Report of the Royal Commission on Aboriginal Peoples: who is a nation?

Perspectives and Realities, the fourth volume of the Report of the Royal Commission on Aboriginal Peoples, covers a number of different topics. However, there is no unifying theme beyond the notion that the authors want to “give voice to the diversity of Aboriginal peoples and the diversity of the Aboriginal experience in Canada” (pg. 2). The fourth volume is like a collection of essay-length end notes that provide more context to topics that have been discussed in the previous volumes.

The topics covered in this fourth volume are: 

  • Women’s Perspectives
  • Elders’ Perspectives
  • Métis Perspectives
  • Northern Perspectives
  • Urban Perspectives

Of these, I found the section on Métis perspectives to be one of the most useful. It covers a lot of historical ground that was previously unknown to me. Additionally, because the authors discuss this history with an eye to making the case that the Métis should be considered Indians under section 91(24) of the Constitution, it also provides a lot of the background information I needed to better understand the Supreme Court’s unanimous decision in 2016 that reached the same conclusion. 

Additionally, because the authors tackle the question of who can rightfully claim to be Métis, the section on Métis perspectives is also a useful starting point for anyone with Indigenous heritage who is trying to make sense of their identify and role in the territories we now call Canada. 

The authors write: 

Individual identity is a matter of personal choice. One can identify with any people or nation, whether or not there is an objective reason for doing so and whether or not that people or nation agrees. For acceptance of that identification, however, it is necessary to win the approval of the people or nation with which one identifies. It would be inappropriate for anyone outside that nation to intervene. Therefore, when a government wishes to know a nation’s membership for the purpose of engaging in nation-to-nation negotiations, it can legitimately consider only two criteria: self-identification and acceptance by the nation. […] [T]he composition of an Aboriginal nation should be the business of no one other than that nation and its members (pg. 189).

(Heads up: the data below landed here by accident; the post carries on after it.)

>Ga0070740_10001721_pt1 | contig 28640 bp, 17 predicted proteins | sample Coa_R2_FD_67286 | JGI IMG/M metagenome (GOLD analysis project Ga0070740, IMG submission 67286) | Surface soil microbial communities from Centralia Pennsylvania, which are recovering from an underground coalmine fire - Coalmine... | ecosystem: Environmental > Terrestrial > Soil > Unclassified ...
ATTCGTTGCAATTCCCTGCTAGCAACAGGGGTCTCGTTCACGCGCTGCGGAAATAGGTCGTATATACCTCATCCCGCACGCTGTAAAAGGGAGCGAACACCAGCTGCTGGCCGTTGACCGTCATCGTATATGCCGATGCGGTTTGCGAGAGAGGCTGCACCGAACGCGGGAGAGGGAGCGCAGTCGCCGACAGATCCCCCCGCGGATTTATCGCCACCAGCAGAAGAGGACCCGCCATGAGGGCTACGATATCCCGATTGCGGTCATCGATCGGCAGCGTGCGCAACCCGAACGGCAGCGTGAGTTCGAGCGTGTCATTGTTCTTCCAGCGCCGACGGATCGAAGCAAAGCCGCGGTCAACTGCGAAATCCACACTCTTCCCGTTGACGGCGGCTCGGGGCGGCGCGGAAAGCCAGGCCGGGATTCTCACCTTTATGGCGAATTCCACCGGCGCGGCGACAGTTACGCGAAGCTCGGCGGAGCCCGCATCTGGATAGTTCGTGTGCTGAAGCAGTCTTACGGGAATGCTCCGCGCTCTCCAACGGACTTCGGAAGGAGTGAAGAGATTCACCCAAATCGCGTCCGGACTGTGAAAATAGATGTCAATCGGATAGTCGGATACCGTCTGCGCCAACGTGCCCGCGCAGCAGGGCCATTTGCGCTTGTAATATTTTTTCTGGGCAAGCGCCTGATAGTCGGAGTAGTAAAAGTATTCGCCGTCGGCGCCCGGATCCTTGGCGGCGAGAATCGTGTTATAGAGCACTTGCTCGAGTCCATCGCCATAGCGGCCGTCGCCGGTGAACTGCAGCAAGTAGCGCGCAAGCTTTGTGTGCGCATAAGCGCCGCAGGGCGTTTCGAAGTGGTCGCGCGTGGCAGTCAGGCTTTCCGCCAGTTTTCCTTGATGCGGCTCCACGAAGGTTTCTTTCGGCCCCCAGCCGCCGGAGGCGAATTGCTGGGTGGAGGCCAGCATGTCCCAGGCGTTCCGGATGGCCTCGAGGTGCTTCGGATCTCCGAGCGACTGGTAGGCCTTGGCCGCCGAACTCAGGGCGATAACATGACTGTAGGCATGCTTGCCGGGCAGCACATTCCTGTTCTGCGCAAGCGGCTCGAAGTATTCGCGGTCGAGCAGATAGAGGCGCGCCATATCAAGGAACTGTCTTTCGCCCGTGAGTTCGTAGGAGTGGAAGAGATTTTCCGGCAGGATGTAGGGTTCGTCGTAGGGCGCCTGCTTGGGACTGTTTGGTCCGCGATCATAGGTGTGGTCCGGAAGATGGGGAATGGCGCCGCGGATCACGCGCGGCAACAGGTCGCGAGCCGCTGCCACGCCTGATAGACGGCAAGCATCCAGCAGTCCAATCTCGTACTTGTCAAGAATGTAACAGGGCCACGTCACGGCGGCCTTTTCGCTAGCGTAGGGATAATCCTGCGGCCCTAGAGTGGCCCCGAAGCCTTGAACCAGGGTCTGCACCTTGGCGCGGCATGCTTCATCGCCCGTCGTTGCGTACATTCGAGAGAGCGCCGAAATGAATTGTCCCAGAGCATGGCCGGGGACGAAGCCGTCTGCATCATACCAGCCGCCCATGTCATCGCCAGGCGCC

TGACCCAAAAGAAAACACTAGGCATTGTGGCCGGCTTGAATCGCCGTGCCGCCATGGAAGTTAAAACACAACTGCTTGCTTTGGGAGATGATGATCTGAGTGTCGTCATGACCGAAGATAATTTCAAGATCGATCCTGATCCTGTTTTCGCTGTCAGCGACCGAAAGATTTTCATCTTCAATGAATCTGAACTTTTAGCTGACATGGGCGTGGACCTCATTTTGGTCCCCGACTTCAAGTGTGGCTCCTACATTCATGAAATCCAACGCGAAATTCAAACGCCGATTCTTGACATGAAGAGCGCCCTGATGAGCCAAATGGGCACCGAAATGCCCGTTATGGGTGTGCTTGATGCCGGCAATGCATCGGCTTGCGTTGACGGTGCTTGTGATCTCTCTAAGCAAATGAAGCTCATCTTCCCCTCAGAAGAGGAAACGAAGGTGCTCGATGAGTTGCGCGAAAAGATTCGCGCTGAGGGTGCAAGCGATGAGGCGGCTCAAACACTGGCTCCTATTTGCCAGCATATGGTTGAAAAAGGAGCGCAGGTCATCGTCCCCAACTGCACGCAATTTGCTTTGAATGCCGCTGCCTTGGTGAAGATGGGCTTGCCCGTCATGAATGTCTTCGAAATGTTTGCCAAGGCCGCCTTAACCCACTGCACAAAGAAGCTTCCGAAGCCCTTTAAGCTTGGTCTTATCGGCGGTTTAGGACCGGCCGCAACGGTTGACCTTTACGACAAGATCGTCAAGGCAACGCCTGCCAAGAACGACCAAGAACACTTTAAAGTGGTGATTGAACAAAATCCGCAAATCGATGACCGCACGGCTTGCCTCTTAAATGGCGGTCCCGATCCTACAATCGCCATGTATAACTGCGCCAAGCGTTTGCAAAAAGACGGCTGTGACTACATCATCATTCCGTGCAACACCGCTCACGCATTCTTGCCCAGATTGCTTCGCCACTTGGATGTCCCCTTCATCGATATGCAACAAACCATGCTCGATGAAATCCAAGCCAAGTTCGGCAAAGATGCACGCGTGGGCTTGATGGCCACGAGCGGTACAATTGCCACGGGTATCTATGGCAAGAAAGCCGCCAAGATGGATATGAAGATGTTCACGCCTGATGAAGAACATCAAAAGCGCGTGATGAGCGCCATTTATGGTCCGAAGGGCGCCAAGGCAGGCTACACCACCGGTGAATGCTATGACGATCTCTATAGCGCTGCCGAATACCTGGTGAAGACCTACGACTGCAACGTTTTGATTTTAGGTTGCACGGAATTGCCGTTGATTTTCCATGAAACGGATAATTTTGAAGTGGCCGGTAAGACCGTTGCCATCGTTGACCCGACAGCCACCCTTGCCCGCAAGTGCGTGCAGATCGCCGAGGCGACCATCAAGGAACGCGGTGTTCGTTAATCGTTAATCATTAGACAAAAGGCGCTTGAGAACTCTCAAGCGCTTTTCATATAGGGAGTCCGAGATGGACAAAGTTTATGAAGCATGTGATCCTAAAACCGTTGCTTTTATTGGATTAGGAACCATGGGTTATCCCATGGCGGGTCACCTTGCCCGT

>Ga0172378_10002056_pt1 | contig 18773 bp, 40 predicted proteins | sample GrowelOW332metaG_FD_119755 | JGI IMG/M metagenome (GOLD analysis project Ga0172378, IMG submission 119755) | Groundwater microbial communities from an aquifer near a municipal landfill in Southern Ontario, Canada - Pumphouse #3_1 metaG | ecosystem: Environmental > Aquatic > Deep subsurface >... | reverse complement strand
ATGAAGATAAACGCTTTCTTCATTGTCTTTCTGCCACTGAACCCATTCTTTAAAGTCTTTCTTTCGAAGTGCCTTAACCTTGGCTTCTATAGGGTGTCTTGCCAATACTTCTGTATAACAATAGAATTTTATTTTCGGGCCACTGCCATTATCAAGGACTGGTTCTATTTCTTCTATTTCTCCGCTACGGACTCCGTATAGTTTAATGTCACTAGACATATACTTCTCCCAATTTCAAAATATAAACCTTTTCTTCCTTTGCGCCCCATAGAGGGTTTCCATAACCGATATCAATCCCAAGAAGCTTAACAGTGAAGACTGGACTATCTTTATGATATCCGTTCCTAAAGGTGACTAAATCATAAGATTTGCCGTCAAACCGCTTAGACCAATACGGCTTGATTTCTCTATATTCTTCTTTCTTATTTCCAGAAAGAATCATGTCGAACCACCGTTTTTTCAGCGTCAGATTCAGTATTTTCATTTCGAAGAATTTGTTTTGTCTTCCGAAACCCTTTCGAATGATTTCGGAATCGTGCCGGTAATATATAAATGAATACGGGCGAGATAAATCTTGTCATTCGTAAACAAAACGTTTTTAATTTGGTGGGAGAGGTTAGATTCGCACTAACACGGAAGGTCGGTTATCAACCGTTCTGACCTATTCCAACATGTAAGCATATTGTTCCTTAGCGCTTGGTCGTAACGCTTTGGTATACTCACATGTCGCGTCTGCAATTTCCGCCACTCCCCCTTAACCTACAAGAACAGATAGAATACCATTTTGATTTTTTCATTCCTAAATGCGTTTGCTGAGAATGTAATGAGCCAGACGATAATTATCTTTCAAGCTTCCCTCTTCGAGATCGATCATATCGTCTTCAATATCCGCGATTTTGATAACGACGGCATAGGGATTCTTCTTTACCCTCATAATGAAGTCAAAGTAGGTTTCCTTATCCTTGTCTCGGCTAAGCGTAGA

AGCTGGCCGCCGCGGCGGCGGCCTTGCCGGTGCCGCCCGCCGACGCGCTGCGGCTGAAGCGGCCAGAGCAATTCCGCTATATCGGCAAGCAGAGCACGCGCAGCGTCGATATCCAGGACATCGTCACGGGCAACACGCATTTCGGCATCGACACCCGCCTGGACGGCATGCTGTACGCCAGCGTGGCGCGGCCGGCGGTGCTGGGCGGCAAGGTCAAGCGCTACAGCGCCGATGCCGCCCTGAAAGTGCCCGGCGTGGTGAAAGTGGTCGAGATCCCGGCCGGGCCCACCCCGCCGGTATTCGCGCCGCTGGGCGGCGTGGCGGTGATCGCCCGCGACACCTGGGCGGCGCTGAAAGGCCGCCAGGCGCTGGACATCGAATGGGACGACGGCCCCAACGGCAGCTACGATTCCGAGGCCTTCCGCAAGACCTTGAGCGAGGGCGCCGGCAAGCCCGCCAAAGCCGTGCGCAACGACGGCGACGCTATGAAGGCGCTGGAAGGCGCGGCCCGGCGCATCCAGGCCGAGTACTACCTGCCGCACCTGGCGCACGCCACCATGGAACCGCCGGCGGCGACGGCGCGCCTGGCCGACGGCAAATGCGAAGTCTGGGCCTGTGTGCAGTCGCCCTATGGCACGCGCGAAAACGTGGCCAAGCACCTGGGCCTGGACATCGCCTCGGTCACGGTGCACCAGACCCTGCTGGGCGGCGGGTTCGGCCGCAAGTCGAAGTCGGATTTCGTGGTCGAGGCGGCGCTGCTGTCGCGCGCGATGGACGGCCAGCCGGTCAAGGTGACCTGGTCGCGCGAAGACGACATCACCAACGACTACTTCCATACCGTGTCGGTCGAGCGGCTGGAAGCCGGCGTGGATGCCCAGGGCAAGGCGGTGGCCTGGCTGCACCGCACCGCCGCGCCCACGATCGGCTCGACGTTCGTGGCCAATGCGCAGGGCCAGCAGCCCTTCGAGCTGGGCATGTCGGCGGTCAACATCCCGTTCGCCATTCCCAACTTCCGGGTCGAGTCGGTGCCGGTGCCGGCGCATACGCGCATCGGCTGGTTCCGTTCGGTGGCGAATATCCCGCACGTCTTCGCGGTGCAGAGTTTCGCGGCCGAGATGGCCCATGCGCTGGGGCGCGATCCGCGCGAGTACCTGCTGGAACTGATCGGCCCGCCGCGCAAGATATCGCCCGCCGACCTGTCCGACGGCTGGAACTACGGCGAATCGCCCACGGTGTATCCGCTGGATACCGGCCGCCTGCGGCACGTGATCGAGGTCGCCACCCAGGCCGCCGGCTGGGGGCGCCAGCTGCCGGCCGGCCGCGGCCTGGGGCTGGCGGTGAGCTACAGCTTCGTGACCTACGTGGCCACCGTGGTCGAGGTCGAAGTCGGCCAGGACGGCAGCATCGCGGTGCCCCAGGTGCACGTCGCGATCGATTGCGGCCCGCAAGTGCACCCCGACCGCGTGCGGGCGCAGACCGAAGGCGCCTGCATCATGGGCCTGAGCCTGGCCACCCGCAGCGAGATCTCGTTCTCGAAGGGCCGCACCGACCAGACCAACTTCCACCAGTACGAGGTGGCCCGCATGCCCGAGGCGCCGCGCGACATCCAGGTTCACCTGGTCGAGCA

In other words, a person can identify with a particular Indigenous nation, if they want, but it is the nation itself that determines whether or not a particular person is a part of the nation. Needless to say, this should be obvious. If someone adopts an English accent, drinks a lot of tea, and wears a bowler hat, their feelings about their identity are irrelevant to whether or not they are a citizen of the United Kingdom. Only the legitimate political representatives of the United Kingdom have the right to determine if a person is a member of their nation. Easy peasy, right? Unfortunately, it isn’t so easy in the context of Canada’s colonialism. To understand why, it is also important to read the section focused on women’s perspectives.